The lawsuit, filed yesterday in federal court in Texas, charges that the DOL failed to analyze the type of work that an employee is doing in these exempt classifications and simply determined that the amount of salary received by the employee was the best indicator of whether the employee fit within one of the exemptions. The DOL, the lawsuit claims, failed to consider any changes to the duties tests because those changes would have been “more difficult.”  They charge that salary should not be used as a “proxy” for duties and that employees who satisfy the duties portion of the test should still be considered exempt. In addition, the States challenge the automatic indexing because the use of automatic indexing is “without specific Congressional authorization” and is therefore invalid. Instead, if the DOL wants to use automatic indexing, the Plaintiff States say this process should go through the normal administrative agency notice and comment rulemaking process.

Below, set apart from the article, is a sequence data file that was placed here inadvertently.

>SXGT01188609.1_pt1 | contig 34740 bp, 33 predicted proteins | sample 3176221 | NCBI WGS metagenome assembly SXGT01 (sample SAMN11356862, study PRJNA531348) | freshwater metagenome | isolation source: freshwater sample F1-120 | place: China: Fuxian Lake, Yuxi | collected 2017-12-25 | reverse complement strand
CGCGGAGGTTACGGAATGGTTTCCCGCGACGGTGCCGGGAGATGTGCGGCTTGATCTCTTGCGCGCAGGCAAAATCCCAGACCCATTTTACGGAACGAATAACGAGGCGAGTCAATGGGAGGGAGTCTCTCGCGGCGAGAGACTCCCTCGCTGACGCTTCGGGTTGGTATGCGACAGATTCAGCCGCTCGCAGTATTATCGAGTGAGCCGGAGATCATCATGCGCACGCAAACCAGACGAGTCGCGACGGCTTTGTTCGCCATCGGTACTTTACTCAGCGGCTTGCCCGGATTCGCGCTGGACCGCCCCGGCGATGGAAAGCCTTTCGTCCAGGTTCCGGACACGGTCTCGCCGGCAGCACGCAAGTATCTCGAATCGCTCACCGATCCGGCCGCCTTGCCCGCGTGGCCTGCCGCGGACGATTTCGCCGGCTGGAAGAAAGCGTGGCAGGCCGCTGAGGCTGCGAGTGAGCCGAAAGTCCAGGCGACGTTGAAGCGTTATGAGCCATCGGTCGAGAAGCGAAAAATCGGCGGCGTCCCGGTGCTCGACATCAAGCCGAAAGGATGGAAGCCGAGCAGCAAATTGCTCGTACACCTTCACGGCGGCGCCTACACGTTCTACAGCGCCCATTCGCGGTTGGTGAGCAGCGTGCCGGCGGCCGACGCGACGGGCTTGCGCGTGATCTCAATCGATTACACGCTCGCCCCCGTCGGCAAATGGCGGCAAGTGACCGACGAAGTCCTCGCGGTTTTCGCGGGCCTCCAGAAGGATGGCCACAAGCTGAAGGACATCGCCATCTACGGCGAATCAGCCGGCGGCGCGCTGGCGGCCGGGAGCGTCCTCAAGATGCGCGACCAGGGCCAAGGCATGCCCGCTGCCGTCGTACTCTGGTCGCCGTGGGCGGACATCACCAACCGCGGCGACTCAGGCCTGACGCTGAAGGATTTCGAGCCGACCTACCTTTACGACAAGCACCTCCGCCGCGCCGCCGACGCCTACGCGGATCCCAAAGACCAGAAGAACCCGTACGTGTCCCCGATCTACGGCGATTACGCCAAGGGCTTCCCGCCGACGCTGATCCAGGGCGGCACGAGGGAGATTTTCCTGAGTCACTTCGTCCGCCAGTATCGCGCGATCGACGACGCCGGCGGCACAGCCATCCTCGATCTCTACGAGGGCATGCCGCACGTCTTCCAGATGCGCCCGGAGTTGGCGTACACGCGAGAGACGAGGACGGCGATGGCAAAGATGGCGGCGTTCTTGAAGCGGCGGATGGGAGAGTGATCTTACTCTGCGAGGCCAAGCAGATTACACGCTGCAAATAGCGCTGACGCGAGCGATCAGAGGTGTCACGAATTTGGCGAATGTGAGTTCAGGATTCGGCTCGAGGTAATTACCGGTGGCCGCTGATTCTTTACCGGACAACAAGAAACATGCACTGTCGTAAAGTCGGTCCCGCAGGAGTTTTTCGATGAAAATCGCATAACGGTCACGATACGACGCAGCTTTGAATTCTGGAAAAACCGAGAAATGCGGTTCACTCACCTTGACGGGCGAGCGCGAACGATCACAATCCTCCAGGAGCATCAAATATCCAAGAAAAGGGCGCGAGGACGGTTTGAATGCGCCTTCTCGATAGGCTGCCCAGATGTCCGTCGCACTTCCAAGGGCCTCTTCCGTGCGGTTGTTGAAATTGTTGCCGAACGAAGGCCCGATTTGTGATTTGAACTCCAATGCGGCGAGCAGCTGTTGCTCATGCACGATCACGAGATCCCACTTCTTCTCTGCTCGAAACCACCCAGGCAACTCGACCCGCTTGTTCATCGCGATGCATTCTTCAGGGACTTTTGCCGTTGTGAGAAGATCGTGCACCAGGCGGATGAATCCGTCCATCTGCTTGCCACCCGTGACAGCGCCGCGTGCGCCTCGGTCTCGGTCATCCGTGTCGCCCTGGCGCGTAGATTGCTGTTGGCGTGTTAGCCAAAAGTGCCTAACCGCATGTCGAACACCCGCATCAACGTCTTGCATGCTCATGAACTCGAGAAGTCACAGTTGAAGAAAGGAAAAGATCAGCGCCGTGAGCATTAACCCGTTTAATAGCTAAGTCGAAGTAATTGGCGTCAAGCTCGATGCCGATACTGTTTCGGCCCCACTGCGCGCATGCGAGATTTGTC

In addition, the lawsuit states that the payment of overtime to employees who will no longer be eligible to be considered exempt would force not only state and local governments – but also private employers – to substantially increase labor costs. Unlike private businesses, the Plaintiff States allege that state and local governments have fewer discretionary funds available and therefore have less ability to reduce costs or increase revenue. The result of the Final Rule, they claim, will force state and local governments to reduce or eliminate essential government services and functions.